How high up was the MRI imaging on the RF?

Thank you! I apppreciate any good thoughts sent my way.

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Thank you! I have considered Dr. G. but not quite ready to throw in the towel yet. That scenario is also further complicated by my location (northern NE). There are not a lot of places around here for that, and I would want her to be close.

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Hi thanks for chiming in…I forgot to mention that on top of everything else, her insulin levels were through the roof when she was down for the RF MRI, so now we are managing her for that as well, hence the soaked hay etc. She has thankfully lost quite a bit of weight since starting that regimen, and I am hoping that can only help the whole of things.

Hi - to her knee. I have wondered if there is something higher up, but vet doesn’t think so. Any thoughts welcome.

Okay, understood. Boy just with what you’ve diagnosed you have so much going on and then the undiagnosed lameness on top of it. I don’t even know what to say?! Did you block bit by bit going up the leg to at least isolate specifically where the lameness is?

Hi - Yes we started with the hoof and worked our way up…not sound until the high 4 block.

I will mention, for those of you playing along, something that also hangs in my mind. Last August I got on for a lesson and started to walk, and she was very clearly lame on the RF, jogged her on the lunge definitely very lame on that RF. Thought maybe absess. Have the farrier come out the next day. Right before he arrives, we put her on the lunge, and she is completely sound. Farrier ends up pulling the shoe just to see if anything is visible and hoof test her. Nothing at all, so we carry on with our business until fall when the wheels come off with the LF. I have wondered if there was something small that day that has turned into something big. I would assume a bone scan, MRI, US, X-ray, and blocking would have pointed to something if that were the case, but horses, so you never know.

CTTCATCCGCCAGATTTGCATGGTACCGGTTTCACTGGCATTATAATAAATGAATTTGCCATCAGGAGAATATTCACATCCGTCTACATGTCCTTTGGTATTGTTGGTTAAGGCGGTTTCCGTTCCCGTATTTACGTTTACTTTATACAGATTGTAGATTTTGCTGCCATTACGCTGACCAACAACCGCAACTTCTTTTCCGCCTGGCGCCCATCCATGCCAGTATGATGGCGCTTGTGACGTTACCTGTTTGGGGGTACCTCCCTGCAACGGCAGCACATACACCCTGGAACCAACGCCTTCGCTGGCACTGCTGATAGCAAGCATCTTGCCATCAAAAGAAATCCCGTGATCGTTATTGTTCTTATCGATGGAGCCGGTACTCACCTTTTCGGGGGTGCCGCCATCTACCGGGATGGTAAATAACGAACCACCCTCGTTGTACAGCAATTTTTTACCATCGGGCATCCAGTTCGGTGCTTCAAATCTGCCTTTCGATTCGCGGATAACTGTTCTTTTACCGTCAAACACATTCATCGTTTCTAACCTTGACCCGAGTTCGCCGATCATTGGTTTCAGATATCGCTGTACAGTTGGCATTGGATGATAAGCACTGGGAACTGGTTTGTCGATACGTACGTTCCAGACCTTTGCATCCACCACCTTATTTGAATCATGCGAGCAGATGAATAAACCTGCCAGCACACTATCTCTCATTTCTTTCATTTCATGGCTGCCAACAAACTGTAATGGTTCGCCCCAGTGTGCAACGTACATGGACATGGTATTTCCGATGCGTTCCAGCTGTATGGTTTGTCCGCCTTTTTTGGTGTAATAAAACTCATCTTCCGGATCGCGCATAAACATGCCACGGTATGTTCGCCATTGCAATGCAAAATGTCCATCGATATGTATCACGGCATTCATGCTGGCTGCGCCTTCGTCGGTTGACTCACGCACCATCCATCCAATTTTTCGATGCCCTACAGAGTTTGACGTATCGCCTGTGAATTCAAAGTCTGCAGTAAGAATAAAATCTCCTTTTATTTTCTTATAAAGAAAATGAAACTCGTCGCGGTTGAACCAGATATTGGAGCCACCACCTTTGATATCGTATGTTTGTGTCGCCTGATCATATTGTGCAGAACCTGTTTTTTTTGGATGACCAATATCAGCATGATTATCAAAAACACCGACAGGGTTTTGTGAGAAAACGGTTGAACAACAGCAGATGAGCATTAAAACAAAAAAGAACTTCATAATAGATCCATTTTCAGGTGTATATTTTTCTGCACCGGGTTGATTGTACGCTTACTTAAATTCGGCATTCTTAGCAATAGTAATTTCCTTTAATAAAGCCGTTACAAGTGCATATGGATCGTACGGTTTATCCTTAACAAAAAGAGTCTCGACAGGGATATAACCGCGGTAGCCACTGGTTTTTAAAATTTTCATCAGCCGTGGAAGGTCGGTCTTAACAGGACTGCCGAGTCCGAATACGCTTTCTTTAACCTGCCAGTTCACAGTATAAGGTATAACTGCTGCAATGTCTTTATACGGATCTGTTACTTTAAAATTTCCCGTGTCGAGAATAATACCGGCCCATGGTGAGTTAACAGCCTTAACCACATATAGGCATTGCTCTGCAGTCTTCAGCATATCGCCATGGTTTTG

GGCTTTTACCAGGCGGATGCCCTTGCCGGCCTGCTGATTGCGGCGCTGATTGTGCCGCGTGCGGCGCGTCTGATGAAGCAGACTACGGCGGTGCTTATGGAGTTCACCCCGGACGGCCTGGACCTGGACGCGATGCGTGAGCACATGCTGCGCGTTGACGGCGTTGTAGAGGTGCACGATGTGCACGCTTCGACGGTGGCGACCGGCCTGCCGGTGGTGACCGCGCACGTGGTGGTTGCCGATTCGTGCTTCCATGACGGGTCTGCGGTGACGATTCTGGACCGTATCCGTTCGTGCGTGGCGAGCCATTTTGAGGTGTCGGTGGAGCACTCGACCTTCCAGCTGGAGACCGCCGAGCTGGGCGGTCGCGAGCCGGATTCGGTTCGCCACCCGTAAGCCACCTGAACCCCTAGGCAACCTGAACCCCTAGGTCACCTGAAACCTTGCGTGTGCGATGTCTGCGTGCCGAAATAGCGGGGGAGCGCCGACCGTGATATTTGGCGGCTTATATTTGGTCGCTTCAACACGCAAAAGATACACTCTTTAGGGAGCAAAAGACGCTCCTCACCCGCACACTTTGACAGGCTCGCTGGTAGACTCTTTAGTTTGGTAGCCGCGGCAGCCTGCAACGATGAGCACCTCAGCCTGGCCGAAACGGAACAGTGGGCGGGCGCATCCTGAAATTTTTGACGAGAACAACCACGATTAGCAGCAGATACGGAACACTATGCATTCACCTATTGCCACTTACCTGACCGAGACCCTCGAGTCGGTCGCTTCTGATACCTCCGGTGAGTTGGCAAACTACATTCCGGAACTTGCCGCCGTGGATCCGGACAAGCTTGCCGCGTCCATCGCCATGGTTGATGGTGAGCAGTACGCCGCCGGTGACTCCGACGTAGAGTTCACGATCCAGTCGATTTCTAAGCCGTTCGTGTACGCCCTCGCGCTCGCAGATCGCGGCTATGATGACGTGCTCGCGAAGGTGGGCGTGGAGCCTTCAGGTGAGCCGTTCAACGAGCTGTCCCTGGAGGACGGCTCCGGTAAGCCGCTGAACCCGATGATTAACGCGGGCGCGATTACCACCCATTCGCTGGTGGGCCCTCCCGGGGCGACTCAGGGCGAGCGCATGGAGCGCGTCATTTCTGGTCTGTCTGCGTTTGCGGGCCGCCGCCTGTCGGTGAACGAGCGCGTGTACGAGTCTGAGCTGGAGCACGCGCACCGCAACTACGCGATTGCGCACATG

We are going to try a different shoe week after next, no idea if it will help but at this point why not.

Could it be pelvis? This is an unusual presentation for that. Have you tried injecting the stifles? Is she ever hitchy or locky? I’m stabbing in the dark.

I guess it could be…at this point, I swear anything could be possible!! :// Bone scan did not light up that area and she hasn’t been sticky or locked up. We discussed hocks/stifles this last go round but decided to wait and try not to do too many things at once.

It seems extremely unlikely to me but you ruled out everything I can think of that does seem likely

How’s her canter when she does canter?

I have a mare that is insulin resistant. Conformation wise she has crooked back legs that should cause all sorts of issues. When I brought her home I tried really hard not to fall in love with her. I didn’t want her. She’s the same age as my other horse and she would probably go lame because of her conformation… She was the most obese horse I had ever seen. But, I brought her home and immediately put her on a diet and in work. Once I had her for a few months, I realized she was never leaving me. She was just about perfect. This year she had abscesses in both front feet… but she never even went lame which was weird but the farrier confirmed she had it. Anyway I cut way back on her pasture and hay access and she seems fine.

Contrast her to my other mare. Conformation wise, she’s just about perfect, but she’s exercise intolerant. About 2 miles under saddle is the maximum she can do without having a muscle episode. As she’s aged, it’s gotten worse. If you worked her hard 7 days a week, as a younger horse, she would improve. Now she’s not sound and not rideable except for short hacks. As a young horse, she could do 15 miles, easily. I’ve started wondering about sarcocystis fayeri or whether this is age related degeneration. I suppose I’ll have to get a muscle biopsy to find out. She’s just not right. Her muscles are tight, she’s lost her topline despite all efforts to build topline muscles, she trips, and some days it seems like it’s hard for her to pick up her feet. I always thought she had pssm type 2, but I can’t help but wonder if there’s something else we are missing. Vitamin E and Selenium supplements did not help. She’s pssm 1 negative and negative for everything else on genetic testing. Maybe Cushing’s is aggravating whatever is wrong with her? I just don’t know. EPM can present as lameness, but does not really match… Pssm 2 should respond to exercise and diet and hers doesn’t. She’s not neurological…